The Post Inspiration:
A little while ago, I was travelling to London when a cabinet above the sink in the train bathroom swung open and hit me on the head. As an apology, London North Eastern Railway (LNER) issued me with complimentary first-class tickets to any destination on their route! When I got talking to the Communications department though, and they heard about I’m NOT Disordered, we agreed to turn it into a collaboration, so the bestie and I decided to go to York for the day!

It was actually when we were waiting to come home though that we had the conversation which – along with the actual trip - has inspired this blog post. There were no tables outside the pub in York train station so we ended up sitting on a table with a man (Tony) and lady (Nikki). It turned out that Tony worked for Network Rail, so we got talking about my LNER collaboration and the benefits travelling has on your mental health…

Benefits of travelling: 

For a lot of people with a mental health illness, I think that there’s a level of expectation in society that if you behave in a particular way then that must mean you have this diagnosis or if you do that then you must have that diagnosis. This can be especially exacerbated when surrounded by people you know; not just friends but professionals too - there can be pressure in appointments when you feel that you need to seem more well than you feel so as to avoid particular responses from professionals. This pressure from all these different places can obviously become overwhelming and can result in a huge amount of stress which could be slightly alleviated by travelling somewhere different to be surrounded by people who don’t know you… or your mental state! When I temporarily moved down South (where I was born) it felt like a fresh start because was there no one feeling that people were thinking ‘it’s her again.’ I could start new relationships and determine just how much of my mental illness they saw.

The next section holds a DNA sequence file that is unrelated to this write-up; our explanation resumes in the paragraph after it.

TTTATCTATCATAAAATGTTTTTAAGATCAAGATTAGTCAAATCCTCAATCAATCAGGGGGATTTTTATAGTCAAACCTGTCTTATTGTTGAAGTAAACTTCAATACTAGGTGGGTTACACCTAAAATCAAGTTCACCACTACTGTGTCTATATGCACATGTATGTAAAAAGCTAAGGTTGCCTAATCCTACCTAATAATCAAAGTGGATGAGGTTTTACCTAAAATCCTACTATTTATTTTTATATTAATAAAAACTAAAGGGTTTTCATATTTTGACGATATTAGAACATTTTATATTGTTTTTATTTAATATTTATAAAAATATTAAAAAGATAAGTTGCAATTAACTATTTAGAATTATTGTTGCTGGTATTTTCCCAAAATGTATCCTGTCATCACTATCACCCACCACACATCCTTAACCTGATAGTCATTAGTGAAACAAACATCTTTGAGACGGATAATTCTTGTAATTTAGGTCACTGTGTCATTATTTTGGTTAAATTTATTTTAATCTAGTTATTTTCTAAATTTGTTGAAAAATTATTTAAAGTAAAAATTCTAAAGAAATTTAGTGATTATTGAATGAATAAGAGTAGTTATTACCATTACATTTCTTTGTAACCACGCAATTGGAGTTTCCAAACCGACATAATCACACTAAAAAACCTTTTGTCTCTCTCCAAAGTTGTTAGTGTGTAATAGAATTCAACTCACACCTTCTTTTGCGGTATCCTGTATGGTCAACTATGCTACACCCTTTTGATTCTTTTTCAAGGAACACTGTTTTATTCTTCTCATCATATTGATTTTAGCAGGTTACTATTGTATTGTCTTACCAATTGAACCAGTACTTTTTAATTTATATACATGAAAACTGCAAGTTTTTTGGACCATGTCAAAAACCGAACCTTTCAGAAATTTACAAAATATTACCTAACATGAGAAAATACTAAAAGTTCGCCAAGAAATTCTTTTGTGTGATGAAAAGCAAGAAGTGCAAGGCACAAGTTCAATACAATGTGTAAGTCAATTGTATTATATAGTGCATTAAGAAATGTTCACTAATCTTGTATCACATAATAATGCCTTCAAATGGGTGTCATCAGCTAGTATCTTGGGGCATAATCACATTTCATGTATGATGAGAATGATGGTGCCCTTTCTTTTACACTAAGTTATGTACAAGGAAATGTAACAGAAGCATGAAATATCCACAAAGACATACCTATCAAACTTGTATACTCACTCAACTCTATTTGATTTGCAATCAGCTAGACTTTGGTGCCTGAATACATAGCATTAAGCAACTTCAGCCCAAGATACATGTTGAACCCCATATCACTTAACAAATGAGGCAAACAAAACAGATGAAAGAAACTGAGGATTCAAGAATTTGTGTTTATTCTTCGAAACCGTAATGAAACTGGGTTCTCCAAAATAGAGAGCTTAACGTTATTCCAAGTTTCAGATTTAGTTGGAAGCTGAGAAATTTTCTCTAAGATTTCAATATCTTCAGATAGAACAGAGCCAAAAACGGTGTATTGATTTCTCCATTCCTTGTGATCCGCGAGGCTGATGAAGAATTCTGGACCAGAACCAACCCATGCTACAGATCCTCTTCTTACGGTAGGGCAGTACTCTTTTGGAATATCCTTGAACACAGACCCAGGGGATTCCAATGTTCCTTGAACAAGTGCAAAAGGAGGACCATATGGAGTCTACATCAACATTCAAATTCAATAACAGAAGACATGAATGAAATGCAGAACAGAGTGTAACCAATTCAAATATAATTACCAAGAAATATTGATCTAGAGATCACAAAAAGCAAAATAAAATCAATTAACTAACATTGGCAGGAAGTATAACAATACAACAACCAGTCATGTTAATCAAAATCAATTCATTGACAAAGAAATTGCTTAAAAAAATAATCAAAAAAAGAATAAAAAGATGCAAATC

My travelling routine:
Travelling also provides the opportunity to have a change of scenery – something which members of LEAPS (a support group for people who are unemployed which I’m now Chair of) say is very refreshing when we take them on therapeutic trips. A lot of the members like being away from their daily stressors too and find travelling a welcome break. I guess the actual act of travelling can be pretty stress free – especially when you travel with LNER! - because you can do what you like with your journey. This isn’t always possible; for example, when you’re getting off at the next stop on the underground during rush hour in London(!) but on a three-hour train journey from Newcastle to London Kings Cross? Well, my little routine is to stock up on drinks and snacks at a shop in the train station, and then; once I have my seat (admittedly, I do find the process of finding my seat very stressful), I plug whichever device has the lowest battery in, set the laptop up on a blank document, make sure all of my Sims are busy on The Sims Freeplay, tweet a selfie, and put the headphones in to listen to either some music on YouTube or watch Grey’s Anatomy on Amazon Prime or Pretty Little Liars on Netflix and write a blog post.

Travelling challenges: